Not content with shoving Te Reo down our throats, the Prime Minister abuses the English language with repetitive and confusing political slogans during Covid-19 stand ups and interviews, successfully winding down the clock and deflecting hard-to-answer questions.

Someone in the Prime Minister’s extensive media team should remind her that quality is infinitely better than quantity. Grandstanding, and extending her time in the spotlight through the use of nebulous statements prefixed by the royal “we”, remind us that edicts from The Jacinda Ardern Show are government-backed. It’s galling and teeth-gritting stuff to be verbally assaulted while waiting to find out when the latest lockdown level will end.

Show Time. Cartoon credit BoomSlang. The BFD.

Along with sloganeering, Ardern shamelessly ego-strokes her important people by muddling up their names and titles. Chris Hipkins is referred to as Minister Hipkins instead of the Minister for Covid Response and Ashley Bloomfield as Director Bloomfield instead of his title which is Director-General of Health. It’s a subtle little manoeuvre designed to delegate kudos to the unfortunate person whose authority attaches to the role rather than the person.

Even Ardern cannot force us to respect someone just because she demands it. Respect must be earned, and contrary to her expectations, artificially elevating someone simply raises the suspicion that they may in fact be a charlatan ill-equipped for the job.

The BFD. Cartoon credit BoomSlang

Other Ardern pearlers are “We have more levers to pull” and “We have more levers at our disposal”, translating to “I can’t be bothered with specifics, but you should trust me anyway”.

Ardern’s lack of transparency, combined with arguably our most destructive government ever, raises the question: why would anyone take Ardern at her word? Bought and paid for media excluded.

Despite the Prime Minister’s garrulous rabbiting-on, she can be selectively vague on details. Not paying attention to detail is a quagmire for any ill-prepared politician, and this week on the AM show Ardern demonstrated why she usually avoids going there.

It must have been a toss-up between saying nothing and confirming she isn’t familiar with the new Level Two Lockdown Rules Under Delta, or rabbiting on and hoping you get it right. Ardern chose the latter and got it wrong.

The Prime Minister’s Office issued an immediate retraction of the claim the PM made when she insisted gym users should be masked at all times, as apparently she made up this rule on the fly. Ryan Bridge read out the correction Ardern’s minions made lest some poor unfortunate rule stickler collapse in the gym from lack of oxygen.

Ardern making stuff up on the fly brings us to the next hackneyed slogan, the oft-used “what something will look like”, which her adoring media have commandeered to demonstrate their allegiance.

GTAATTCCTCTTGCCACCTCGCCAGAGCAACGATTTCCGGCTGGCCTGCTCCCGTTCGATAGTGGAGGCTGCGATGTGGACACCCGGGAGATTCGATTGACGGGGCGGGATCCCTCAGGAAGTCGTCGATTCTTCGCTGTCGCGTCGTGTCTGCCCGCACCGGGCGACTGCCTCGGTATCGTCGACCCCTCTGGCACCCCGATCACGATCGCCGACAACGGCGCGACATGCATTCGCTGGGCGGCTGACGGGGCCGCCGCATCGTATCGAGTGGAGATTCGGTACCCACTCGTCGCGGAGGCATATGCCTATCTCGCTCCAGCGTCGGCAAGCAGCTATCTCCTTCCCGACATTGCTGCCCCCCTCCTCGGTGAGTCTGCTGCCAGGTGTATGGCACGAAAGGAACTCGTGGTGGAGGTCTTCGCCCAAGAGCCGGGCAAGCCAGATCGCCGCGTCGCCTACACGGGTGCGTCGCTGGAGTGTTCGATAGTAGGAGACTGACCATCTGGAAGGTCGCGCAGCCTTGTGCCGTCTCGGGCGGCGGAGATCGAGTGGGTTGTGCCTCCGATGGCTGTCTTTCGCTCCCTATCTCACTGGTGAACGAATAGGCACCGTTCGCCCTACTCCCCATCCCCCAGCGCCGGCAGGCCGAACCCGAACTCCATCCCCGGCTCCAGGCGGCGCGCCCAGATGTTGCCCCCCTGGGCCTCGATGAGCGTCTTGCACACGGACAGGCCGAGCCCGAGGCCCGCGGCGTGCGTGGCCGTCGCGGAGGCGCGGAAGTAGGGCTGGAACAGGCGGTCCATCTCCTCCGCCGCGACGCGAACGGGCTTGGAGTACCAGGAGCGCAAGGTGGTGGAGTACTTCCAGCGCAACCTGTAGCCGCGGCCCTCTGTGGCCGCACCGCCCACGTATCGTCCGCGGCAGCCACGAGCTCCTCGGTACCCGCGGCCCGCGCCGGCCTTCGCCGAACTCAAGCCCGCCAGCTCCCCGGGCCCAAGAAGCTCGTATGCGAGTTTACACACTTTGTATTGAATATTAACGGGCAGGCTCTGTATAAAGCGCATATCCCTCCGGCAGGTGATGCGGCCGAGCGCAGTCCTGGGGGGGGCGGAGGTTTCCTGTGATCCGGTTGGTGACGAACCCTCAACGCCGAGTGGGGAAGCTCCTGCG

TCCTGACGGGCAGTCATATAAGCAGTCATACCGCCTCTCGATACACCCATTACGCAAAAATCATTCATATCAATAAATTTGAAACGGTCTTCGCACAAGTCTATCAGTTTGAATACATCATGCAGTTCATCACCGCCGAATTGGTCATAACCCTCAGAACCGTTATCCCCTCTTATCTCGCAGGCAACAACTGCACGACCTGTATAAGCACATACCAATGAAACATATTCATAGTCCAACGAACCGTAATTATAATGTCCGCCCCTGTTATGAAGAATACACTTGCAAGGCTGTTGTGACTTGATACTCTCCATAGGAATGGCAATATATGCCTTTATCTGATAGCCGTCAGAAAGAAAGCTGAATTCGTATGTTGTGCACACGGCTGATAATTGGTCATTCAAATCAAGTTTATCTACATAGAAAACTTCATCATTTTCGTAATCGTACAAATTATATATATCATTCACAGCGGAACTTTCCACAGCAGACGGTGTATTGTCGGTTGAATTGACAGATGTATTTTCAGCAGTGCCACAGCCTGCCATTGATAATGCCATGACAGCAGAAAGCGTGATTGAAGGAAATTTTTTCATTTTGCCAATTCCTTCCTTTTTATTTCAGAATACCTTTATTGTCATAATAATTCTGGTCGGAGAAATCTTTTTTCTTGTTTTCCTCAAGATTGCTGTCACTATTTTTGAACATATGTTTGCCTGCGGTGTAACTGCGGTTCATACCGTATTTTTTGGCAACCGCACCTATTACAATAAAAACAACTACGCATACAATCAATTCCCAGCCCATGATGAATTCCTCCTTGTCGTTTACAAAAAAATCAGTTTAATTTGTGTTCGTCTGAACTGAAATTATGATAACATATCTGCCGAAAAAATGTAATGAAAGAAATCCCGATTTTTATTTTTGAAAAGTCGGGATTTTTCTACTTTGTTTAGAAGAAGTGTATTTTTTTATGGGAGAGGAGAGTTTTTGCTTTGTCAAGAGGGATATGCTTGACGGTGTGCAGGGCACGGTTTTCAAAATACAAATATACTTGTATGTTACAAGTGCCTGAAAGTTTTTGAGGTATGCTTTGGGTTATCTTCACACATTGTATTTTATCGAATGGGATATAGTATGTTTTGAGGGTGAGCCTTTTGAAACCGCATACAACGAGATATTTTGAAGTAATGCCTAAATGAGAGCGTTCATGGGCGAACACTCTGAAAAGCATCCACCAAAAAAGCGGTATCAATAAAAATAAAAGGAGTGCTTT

You should also be familiar with the “changing the settings” and “recalibrating” slogans applicable to the very fine-tuning of engineering and testing equipment for accurate results.

Suffice to say, Ardern’s use of that phrase is a promise to correct a government failure: for example, the systemic failure of MIQ which can’t allocate spaces to returning New Zealanders because they’ve been hijacked by bots and allocated to groups of foreign sports people or Antarctic workers. Despite Ardern’s promises to “change the settings” and “recalibrate”, the lack of MIQ space is an ongoing problem.

In times past, Ardern promised New Zealand would “lead the way”, in Covid-19 response and also in the vaccine rollout. New Zealand has failed on both counts. We lurch from one lockdown to the next attempting to achieve the unachievable goal of virus elimination and are one of the slowest countries in the OECD for vaccine rollout.

Ardern tried and failed to lead the world in the war on Covid-19, in the process insulting American and Australian leaders Trump and Morrison. Recently she had to gall to claim “We continue to work with our partners” when accused of abandoning Afghans who worked with New Zealand forces for years and had been promised extraction.

Naturally, it fell upon our partners to fix what Ardern could not. She should have more accurately stated, “I can’t fix this, someone else can, but I will take the credit, thanks.”

Australia was already flying New Zealanders out of Afghanistan when our ancient C-130 Hercules was still en route – with a load of spare parts on board to make sure it got back home. Australia’s retrieval of NZ citizens was reported, not by our PM, but by Scott Morrison leaving our Afghan helpers that we promised to rescue stranded.

These criticisms of the Ardern government may appear at first glance to be trivial. They are not. They demonstrate a leadership relying on slogans instead of action and an ineffective government that does not keep its promises.

The government was not upfront about its agenda for Maori separatism when it hid He Puapua from the public. Why would anyone trust them now?

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Cliches From the Powerhouse Of Broken Promises


Suze is an avid reader and writer after a career in accounting starting in the farming industry. 10 years working in the NZ mining industry made her passionate about accessing our resource potential whilst...